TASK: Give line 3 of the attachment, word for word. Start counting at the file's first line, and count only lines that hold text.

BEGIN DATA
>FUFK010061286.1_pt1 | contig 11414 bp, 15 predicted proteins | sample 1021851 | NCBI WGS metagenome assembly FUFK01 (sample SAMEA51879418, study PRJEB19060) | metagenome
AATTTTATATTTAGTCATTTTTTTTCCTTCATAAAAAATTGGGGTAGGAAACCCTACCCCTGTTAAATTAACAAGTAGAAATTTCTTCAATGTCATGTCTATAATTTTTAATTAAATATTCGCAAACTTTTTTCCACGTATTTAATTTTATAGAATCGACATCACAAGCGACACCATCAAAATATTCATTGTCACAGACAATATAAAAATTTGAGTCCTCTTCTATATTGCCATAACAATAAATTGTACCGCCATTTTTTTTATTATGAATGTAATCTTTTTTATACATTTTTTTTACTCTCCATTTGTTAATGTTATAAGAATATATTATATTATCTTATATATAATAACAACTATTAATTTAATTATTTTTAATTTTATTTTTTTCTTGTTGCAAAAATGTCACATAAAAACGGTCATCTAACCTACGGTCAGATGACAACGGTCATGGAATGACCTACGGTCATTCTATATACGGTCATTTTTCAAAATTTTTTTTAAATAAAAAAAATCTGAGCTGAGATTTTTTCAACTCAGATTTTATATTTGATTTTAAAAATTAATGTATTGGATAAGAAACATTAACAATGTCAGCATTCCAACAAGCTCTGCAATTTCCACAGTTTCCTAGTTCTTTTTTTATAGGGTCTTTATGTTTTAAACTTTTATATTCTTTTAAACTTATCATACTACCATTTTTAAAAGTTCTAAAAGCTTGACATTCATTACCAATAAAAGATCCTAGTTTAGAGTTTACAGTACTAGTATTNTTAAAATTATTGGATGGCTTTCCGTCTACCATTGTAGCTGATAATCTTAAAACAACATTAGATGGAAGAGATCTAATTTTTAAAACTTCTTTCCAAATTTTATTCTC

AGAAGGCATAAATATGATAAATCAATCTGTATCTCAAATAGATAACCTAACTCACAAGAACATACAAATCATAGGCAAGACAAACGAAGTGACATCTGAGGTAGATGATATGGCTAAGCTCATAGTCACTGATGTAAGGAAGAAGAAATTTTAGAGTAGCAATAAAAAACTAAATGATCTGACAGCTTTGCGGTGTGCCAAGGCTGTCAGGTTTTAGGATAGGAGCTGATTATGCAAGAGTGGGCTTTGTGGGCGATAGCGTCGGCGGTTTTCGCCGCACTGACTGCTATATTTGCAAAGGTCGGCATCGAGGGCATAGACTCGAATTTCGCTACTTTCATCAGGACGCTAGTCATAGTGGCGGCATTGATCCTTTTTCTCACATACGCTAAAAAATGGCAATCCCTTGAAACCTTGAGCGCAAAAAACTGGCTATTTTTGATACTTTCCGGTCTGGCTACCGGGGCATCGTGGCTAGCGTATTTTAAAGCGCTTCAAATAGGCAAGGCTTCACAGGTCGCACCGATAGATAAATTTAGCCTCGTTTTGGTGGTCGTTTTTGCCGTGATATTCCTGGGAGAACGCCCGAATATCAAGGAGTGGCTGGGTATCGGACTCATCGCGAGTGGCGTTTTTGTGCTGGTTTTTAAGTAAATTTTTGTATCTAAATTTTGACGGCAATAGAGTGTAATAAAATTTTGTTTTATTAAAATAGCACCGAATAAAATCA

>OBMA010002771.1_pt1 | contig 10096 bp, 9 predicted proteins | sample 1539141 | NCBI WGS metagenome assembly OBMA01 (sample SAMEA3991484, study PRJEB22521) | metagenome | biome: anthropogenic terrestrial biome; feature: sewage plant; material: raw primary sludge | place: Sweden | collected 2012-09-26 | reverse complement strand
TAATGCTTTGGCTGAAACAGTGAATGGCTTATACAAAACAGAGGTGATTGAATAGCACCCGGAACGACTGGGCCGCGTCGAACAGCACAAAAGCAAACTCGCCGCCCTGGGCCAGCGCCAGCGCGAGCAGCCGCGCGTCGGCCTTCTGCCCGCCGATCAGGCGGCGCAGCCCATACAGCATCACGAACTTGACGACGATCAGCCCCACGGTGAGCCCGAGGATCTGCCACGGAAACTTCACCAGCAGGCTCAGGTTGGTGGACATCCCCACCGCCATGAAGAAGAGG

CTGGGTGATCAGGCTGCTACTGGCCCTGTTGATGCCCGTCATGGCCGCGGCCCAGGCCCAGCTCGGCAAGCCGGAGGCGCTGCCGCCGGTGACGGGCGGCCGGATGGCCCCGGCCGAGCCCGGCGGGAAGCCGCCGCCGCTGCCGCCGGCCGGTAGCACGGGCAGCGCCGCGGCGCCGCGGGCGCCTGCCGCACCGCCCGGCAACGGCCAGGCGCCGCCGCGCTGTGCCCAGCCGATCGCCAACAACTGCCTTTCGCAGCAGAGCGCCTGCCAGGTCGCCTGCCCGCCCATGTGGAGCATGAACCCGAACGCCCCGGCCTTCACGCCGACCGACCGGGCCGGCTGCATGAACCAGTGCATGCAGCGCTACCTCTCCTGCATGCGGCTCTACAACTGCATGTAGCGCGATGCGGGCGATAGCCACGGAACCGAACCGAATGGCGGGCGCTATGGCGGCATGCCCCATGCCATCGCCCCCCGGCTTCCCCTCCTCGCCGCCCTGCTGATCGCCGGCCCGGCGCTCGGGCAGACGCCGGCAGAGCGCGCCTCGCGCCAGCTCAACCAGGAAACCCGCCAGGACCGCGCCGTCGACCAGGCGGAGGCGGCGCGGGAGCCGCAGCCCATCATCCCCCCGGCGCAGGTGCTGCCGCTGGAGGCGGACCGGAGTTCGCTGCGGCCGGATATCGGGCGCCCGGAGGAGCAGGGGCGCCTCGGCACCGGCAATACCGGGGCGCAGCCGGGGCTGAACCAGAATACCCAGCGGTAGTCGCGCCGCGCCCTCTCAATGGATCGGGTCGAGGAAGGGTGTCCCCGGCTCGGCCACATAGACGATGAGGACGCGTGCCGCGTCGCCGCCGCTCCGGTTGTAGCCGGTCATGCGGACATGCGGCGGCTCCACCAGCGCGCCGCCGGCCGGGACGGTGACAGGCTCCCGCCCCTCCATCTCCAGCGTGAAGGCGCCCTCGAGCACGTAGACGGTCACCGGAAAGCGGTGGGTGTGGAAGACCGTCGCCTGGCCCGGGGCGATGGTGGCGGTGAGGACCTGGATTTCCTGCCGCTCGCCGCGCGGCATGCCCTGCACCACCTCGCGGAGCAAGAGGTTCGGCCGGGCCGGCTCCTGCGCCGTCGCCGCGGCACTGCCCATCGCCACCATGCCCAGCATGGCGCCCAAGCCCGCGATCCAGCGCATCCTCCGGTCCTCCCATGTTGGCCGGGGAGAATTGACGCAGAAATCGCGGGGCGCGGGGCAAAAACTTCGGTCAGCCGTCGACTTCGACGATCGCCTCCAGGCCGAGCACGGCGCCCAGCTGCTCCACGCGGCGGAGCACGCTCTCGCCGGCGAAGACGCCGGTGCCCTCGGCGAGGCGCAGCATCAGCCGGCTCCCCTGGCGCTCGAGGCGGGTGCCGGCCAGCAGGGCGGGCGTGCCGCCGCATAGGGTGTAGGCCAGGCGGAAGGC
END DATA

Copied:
AGAAGGCATAAATATGATAAATCAATCTGTATCTCAAATAGATAACCTAACTCACAAGAACATACAAATCATAGGCAAGACAAACGAAGTGACATCTGAGGTAGATGATATGGCTAAGCTCATAGTCACTGATGTAAGGAAGAAGAAATTTTAGAGTAGCAATAAAAAACTAAATGATCTGACAGCTTTGCGGTGTGCCAAGGCTGTCAGGTTTTAGGATAGGAGCTGATTATGCAAGAGTGGGCTTTGTGGGCGATAGCGTCGGCGGTTTTCGCCGCACTGACTGCTATATTTGCAAAGGTCGGCATCGAGGGCATAGACTCGAATTTCGCTACTTTCATCAGGACGCTAGTCATAGTGGCGGCATTGATCCTTTTTCTCACATACGCTAAAAAATGGCAATCCCTTGAAACCTTGAGCGCAAAAAACTGGCTATTTTTGATACTTTCCGGTCTGGCTACCGGGGCATCGTGGCTAGCGTATTTTAAAGCGCTTCAAATAGGCAAGGCTTCACAGGTCGCACCGATAGATAAATTTAGCCTCGTTTTGGTGGTCGTTTTTGCCGTGATATTCCTGGGAGAACGCCCGAATATCAAGGAGTGGCTGGGTATCGGACTCATCGCGAGTGGCGTTTTTGTGCTGGTTTTTAAGTAAATTTTTGTATCTAAATTTTGACGGCAATAGAGTGTAATAAAATTTTGTTTTATTAAAATAGCACCGAATAAAATCA